The Chainlink

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Does Active Trans or anyone else have any hard numbers on where CDOT's budget comes from? I think that it would be interesting to see the break down of how much use fees, federal grants, and local general taxes cover. I did a little digging last night, but I wasn't able to find much. My hunch based on how little the use fees paid to the city are, is that the majority of CDOT's budget comes from general local taxes that we all pay, but I'd be interested to see how big of majority that is.



Active Transportation Alliance said: 

We are Chicago’s children, sisters and grandmothers. We live on the north side, west side and south side. We are black, white and Hispanic. We speak English, Spanish and Polish. We are going to the grocery store, dropping by the park and visiting family. We are going to work as your teachers, your waiters and your IT professionals. We are poor, we are wealthy, we are middle class. We are also drivers. We pay gas taxes, sales taxes and property taxes that pay for roads. We write today because we share one thing in common: we ride bikes because it’s healthy, affordable and convenient – and we want “complete streets” in our neighborhoods that safely accommodate everyone – people on foot, in cars, and, yes, on bikes.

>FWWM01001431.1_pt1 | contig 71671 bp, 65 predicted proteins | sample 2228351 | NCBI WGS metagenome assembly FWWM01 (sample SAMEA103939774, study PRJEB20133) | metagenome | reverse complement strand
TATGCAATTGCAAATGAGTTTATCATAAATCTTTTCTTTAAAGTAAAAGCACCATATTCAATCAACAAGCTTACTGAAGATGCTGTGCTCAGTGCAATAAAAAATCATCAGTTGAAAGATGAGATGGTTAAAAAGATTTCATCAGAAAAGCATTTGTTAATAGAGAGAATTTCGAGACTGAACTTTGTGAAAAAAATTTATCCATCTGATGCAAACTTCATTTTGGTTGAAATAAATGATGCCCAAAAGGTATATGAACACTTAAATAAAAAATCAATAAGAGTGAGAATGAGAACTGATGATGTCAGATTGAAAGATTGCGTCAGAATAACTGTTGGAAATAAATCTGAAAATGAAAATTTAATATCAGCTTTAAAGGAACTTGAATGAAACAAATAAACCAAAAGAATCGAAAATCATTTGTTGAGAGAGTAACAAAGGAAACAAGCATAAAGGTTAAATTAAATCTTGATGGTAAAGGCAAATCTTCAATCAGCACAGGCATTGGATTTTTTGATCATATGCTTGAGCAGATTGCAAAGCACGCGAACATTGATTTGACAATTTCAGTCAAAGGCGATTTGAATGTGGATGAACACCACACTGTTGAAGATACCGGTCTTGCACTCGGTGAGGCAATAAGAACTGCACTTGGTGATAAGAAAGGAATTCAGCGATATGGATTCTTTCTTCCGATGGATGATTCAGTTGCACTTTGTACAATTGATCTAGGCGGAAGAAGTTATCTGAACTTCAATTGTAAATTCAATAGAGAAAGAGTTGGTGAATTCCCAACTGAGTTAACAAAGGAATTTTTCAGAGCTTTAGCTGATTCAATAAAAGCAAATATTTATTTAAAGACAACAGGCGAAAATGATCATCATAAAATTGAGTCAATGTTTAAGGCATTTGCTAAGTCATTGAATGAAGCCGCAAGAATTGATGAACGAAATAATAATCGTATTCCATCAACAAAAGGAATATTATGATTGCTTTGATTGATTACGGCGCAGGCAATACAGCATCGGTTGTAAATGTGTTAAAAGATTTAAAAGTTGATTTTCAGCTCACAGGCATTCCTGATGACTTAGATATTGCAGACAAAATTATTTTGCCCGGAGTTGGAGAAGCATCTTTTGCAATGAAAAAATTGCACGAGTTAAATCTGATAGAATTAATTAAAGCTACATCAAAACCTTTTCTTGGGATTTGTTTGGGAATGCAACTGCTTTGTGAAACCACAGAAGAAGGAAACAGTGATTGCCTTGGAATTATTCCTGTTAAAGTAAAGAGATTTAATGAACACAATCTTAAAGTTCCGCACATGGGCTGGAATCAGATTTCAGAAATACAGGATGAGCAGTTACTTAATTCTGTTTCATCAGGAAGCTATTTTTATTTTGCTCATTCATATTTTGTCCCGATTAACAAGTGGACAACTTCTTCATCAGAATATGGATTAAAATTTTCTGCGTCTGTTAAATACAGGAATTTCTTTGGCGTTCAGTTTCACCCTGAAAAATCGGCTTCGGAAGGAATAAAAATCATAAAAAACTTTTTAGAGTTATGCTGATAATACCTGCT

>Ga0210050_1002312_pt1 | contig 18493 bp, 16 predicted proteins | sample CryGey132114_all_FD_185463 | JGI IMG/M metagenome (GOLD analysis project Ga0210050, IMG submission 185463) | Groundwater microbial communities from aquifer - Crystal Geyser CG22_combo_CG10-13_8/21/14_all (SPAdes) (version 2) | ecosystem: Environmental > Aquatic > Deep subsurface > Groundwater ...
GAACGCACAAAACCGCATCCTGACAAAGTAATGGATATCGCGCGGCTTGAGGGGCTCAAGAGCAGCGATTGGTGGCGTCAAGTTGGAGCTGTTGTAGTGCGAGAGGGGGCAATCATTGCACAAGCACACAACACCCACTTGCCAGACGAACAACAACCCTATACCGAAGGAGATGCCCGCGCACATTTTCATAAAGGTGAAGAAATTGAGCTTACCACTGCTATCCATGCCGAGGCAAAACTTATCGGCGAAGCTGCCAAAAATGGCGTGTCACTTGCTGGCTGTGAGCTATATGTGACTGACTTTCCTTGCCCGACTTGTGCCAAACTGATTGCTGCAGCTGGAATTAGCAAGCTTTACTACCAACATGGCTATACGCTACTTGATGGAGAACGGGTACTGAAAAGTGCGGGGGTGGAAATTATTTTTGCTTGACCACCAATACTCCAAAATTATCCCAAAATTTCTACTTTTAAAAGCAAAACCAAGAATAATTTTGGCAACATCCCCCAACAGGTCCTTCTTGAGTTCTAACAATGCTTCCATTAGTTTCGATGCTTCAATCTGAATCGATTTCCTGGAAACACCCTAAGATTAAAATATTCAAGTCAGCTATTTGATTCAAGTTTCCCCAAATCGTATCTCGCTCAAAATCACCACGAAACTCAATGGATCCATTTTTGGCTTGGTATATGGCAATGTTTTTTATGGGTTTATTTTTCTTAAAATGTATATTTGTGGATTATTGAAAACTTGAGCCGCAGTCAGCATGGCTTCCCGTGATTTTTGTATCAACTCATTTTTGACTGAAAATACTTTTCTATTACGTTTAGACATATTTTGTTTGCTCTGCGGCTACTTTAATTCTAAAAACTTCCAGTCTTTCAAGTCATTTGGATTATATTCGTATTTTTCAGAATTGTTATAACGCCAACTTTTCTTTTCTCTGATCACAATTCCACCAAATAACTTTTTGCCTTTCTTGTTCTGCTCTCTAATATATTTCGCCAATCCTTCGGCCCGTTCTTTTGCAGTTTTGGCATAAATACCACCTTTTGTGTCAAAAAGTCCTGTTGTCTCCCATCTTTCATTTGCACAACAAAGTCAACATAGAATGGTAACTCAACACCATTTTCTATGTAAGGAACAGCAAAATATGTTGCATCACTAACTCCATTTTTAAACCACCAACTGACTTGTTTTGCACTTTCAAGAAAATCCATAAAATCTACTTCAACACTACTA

I may be in the minority, but I do feel that as a bicycle rider using public streets that are financed by gasoline taxes, vehicle registration fees, and general property taxes, there is a need to pay at least a portion of the cost, especially for marking of bike lanes, dedicated lane construction, etc.  There's no free lunch and I'm getting tired of automobile owners telling me I don't pay my own way.  I'd be happy to pay $25/year for a registration that includes a barcoded number on a "non-removable" tag that could be used to locate bikes reported as stolen.

A big problem with most taxes and license fees is that they go into the general fund, so any ordnance has to be well written.

That has been tried on a massive scale in the 80's in the Netherlands. And it simply doesn't work. Visibly coding bikes did do nothing to deter bike theft, nor did it do anything to increase recovery rates.